Changes to possession will cause more stress for landlords
Changes to the process of accelerated possession have put an end to so-called ‘seven day evictions’.
In reality there never was such a thing, says Paul Shamplina of evictions specialist firm Landlord Action.
Most landlords and agents make possession claims through the county court and these are enforced by county court bailiffs.
However, with a backlog of cases and a reduction of bailiffs, it can take several weeks for bailiffs to carry out an eviction.
In some cases, landlords can apply for their case to be transferred to the High Court once a possession order has been made, so that a High Court Enforcement Officer can carry out the eviction.
However, says Shamplina, the seven days started from the point at which a case was transferred up to the High Court, and not from when the landlord began the process.
Now, times are set to get much longer after the Ministry of Justice has changed the process for obtaining Writs of Possession, adding a further two steps to the application process and an additional £200 fee.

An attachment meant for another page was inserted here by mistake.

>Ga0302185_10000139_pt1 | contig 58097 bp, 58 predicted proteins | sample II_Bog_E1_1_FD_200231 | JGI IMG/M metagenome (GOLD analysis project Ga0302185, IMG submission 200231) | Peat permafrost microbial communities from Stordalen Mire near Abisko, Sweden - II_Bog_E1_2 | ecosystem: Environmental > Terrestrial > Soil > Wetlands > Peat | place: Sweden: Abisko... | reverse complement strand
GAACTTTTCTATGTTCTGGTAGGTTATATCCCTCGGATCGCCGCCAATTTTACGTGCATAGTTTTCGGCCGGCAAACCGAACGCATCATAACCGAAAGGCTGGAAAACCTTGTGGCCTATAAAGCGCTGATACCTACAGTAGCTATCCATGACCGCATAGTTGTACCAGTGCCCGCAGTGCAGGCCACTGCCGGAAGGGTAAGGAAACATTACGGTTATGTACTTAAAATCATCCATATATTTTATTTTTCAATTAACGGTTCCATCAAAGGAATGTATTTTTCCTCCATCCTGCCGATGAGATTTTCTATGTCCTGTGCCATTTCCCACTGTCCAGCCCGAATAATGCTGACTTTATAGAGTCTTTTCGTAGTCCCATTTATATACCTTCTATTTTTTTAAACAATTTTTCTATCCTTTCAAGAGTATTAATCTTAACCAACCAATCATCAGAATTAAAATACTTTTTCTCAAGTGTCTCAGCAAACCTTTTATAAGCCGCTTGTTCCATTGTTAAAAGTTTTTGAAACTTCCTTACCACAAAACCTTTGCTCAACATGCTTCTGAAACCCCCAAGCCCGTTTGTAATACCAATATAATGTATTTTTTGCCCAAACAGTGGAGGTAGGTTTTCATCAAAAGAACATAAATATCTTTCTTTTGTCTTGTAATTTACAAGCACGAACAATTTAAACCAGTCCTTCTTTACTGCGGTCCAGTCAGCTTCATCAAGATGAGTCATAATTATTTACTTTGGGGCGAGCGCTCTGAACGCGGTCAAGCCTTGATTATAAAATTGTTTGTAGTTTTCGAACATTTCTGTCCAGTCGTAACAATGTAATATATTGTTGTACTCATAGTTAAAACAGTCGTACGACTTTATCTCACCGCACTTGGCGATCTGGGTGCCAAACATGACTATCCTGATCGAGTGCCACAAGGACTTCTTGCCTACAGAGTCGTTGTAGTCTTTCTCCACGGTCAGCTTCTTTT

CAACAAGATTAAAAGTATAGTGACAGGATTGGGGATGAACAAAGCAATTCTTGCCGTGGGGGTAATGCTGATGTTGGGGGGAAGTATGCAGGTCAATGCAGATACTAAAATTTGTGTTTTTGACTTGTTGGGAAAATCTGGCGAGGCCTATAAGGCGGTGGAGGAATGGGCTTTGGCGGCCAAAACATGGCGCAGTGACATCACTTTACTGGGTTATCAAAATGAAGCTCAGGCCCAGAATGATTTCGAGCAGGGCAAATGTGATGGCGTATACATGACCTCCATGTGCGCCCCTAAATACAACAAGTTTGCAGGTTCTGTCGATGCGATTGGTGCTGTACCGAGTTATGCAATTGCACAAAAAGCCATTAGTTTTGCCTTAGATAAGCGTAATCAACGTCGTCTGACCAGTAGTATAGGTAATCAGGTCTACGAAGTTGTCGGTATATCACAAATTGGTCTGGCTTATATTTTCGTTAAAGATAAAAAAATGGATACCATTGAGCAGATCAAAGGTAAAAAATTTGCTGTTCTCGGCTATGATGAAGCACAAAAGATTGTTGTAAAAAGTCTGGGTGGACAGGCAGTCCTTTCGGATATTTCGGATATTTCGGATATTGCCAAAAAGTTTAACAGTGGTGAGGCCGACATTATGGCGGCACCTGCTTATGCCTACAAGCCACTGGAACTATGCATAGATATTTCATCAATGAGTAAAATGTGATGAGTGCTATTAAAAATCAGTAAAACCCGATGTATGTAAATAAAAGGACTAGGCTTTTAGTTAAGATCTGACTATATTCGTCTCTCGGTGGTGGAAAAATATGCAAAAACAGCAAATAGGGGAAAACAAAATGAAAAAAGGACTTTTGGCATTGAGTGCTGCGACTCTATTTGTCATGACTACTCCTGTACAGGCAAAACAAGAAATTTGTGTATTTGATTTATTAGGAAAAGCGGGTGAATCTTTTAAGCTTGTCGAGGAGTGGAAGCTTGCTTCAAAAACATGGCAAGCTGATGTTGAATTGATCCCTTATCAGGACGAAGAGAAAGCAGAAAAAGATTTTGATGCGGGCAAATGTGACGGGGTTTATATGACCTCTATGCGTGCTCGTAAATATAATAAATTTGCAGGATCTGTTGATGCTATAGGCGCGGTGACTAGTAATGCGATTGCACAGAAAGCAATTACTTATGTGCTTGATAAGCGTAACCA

Landlord Action says this could add a further six to eight weeks in some eviction cases.
The process now involves an application (using N244 form) to the issuing County Court for permission to transfer up to the High Court for enforcement, at which point a fee of £100 is payable.
Once permission has been granted to transfer up to the High Court another application is required using form PF92 (Order for Permission to Issue a Writ of Possession in the High Court).
In addition, all occupants must now be notified that the application has being transferred to the High Court. Each party must confirm they have been given notice, in writing, of the application, by way of witness statement included with the PF92 application. This adds an additional seven days before an application for permission to issue the writ can be made, to allow for any applications for relief.
This is a further step not previously required.
The application turnaround is dependent on the issuing court and their workload, and this will add additional time to the eviction process.
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